Back on Opening Day 2013, when Luhnow was asked about his philosophy, what he actually answered was this: "It's pretty simple. We're trying to develop the best young talent in baseball." But everybody's trying to do that. That's no more a strategy than "We're trying to outscore our opponents" is a strategy. There are no secrets anymore. Hire a smart GM? They're all smart GMs. Identify an undervalued asset? Within a few months, everybody will notice and it won't be undervalued any longer. One way to handle this stasis is to try to beat everybody at the same game -- on the field and in the front office -- as baseball teams for a century tried to do. The other way is to find the theory that can't be defended against. Embracing losing is close to it. Baseball's commissioner, Rob Manfred, has argued that it's a "self-checked strategy ... the more people adopt the strategy, the less likely it is to be successful ... only one guy can get the No. 1 pick." But it's too soon to claim that, as we're only now seeing the surrender strategy taken to its extremes. At least eight teams are in surrender mode this year, which dilutes the benefits for each team but doesn't nearly do away with them -- the No. 1 pick is better than the No. 10 pick, but so are the No. 2 pick and the No. 9 pick. What's far more important than the size of the profit is that we've accepted the premise of it. Once a team decides that its present means nothing, then any trade for a better future can be justified. It becomes, in effect, something for nothing.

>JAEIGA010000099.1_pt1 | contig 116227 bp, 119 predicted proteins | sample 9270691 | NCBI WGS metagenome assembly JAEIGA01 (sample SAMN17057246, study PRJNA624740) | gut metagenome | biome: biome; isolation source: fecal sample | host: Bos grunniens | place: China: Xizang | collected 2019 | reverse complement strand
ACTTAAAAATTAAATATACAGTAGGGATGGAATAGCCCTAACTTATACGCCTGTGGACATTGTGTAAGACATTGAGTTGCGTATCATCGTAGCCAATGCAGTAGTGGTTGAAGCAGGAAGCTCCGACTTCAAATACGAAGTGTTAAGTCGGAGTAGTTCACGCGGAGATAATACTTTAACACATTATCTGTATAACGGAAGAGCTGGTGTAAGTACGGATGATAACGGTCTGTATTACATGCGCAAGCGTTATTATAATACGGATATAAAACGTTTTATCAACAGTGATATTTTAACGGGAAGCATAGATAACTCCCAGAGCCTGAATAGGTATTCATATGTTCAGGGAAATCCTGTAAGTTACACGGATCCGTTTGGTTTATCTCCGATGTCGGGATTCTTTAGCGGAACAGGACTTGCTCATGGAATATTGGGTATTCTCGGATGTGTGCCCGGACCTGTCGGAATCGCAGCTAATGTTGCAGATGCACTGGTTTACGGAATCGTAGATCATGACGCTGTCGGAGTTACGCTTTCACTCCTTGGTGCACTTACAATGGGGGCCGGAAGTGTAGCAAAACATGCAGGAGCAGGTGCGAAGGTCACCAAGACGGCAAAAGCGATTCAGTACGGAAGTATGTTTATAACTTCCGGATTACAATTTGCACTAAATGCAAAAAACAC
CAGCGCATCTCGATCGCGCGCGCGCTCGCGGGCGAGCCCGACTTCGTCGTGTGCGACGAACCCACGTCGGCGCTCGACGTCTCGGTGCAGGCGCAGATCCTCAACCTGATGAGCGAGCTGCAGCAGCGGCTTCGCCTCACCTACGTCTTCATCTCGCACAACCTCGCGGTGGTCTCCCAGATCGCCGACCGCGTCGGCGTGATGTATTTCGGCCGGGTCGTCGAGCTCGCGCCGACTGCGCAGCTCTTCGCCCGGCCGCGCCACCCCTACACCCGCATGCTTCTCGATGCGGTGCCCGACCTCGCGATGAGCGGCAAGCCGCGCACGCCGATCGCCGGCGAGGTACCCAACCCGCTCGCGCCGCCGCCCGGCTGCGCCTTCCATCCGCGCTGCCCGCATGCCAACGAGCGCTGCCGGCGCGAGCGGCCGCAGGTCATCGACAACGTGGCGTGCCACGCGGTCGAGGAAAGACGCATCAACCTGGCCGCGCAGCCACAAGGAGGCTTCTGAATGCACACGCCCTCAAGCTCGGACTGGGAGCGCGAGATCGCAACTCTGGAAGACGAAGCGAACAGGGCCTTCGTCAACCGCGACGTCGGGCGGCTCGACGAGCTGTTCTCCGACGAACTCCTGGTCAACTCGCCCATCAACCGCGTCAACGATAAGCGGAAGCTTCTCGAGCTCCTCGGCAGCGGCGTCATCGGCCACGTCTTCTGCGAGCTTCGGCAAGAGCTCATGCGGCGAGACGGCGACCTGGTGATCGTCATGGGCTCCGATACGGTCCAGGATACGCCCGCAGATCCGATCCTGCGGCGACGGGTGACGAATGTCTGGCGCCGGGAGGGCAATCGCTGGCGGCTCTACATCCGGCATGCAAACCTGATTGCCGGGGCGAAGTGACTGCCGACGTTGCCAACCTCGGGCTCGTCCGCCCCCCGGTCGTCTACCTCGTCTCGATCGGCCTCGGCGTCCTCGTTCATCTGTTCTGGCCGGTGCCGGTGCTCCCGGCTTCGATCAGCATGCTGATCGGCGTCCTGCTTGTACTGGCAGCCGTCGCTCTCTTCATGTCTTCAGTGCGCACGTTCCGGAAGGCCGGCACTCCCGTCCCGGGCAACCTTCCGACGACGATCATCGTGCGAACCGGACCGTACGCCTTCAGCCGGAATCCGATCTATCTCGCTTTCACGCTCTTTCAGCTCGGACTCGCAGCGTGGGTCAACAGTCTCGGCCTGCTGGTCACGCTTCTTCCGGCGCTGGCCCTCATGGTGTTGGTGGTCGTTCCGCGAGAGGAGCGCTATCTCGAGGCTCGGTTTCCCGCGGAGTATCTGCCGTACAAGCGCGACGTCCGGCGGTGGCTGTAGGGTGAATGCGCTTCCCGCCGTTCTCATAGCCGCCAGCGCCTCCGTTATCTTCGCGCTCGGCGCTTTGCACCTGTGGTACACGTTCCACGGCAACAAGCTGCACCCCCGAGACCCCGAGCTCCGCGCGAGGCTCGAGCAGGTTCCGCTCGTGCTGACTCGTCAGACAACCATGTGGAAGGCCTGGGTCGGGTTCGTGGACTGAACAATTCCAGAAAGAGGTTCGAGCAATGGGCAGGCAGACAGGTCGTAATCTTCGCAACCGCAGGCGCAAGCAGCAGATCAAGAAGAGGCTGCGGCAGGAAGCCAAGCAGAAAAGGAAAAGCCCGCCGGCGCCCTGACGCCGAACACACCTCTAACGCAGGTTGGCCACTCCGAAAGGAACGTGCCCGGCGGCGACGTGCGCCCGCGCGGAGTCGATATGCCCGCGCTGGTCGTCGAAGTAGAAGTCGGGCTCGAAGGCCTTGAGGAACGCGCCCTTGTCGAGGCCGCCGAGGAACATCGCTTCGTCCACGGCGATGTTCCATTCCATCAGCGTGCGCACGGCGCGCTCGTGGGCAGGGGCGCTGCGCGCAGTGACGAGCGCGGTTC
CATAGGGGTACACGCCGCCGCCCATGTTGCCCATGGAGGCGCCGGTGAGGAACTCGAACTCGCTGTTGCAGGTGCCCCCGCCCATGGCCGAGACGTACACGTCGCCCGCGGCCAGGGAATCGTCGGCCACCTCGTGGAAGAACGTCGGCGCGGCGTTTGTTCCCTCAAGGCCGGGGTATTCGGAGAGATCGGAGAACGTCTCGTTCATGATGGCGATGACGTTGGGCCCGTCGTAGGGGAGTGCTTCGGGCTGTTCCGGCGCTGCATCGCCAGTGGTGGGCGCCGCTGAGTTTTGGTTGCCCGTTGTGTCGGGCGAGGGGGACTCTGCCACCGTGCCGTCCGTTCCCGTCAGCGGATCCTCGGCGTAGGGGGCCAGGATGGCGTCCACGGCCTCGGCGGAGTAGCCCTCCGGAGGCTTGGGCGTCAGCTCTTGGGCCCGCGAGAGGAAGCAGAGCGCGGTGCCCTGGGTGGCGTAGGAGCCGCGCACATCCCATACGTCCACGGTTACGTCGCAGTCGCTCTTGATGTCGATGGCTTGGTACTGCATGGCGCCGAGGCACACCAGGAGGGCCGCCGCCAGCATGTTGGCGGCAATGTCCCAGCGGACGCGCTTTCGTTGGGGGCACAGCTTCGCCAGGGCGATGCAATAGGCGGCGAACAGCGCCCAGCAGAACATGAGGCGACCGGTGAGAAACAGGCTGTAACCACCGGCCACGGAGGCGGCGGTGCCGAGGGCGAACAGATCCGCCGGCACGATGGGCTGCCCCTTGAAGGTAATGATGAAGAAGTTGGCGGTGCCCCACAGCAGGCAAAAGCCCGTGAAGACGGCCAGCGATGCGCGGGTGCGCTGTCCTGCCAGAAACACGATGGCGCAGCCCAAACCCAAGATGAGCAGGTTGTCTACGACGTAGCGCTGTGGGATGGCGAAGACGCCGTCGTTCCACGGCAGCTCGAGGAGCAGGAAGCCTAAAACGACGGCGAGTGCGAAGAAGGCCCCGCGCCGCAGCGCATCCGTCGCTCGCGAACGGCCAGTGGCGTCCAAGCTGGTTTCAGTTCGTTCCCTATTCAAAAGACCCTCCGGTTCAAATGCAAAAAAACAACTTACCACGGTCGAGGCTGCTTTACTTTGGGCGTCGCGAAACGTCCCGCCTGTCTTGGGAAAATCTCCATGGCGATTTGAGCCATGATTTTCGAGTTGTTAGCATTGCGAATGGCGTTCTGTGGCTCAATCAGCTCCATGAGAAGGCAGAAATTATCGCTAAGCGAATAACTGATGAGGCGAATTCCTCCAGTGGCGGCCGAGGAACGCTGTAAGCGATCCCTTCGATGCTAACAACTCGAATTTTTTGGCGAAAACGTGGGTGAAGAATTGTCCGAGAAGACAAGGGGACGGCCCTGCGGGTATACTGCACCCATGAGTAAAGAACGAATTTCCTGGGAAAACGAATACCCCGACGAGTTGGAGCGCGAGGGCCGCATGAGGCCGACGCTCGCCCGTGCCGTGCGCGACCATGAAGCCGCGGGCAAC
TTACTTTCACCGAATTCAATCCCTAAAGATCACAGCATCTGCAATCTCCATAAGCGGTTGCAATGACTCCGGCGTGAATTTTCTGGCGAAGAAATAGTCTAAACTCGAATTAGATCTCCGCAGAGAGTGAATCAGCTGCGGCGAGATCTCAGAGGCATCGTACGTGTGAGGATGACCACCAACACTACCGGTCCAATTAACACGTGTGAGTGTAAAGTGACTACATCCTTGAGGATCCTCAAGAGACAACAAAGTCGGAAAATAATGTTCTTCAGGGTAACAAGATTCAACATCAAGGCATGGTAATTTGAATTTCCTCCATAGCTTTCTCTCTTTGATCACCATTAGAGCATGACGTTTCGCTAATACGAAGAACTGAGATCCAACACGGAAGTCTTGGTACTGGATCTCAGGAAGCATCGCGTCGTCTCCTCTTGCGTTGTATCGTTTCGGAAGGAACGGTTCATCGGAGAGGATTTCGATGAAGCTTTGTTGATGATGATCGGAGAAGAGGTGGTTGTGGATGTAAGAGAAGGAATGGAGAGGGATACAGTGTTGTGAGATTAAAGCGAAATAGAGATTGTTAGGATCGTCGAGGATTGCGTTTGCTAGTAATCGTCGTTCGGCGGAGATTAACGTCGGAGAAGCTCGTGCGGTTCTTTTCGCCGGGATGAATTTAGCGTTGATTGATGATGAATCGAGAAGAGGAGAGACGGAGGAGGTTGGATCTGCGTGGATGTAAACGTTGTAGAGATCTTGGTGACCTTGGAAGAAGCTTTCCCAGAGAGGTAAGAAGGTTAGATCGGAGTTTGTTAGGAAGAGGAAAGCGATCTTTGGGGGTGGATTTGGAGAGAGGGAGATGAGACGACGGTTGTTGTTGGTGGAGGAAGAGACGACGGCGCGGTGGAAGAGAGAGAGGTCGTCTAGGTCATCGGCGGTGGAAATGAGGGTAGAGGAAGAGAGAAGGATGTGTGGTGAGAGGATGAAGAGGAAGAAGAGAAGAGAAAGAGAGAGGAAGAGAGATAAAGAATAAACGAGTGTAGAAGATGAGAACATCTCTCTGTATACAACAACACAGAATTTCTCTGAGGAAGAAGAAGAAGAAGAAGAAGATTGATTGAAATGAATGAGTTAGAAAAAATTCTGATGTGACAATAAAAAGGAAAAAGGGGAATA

Sports were not designed to stop the quarterback from running backward, to stop basketball teams from making shots in their opponent's basket, or to stop the Marlins from chasing losses instead of wins. The only defense was that terrible, honest feeling that comes from losing.
It took decades, but baseball beat that feeling.
In 2018, what is a win? A shift in philosophy has changed MLB forever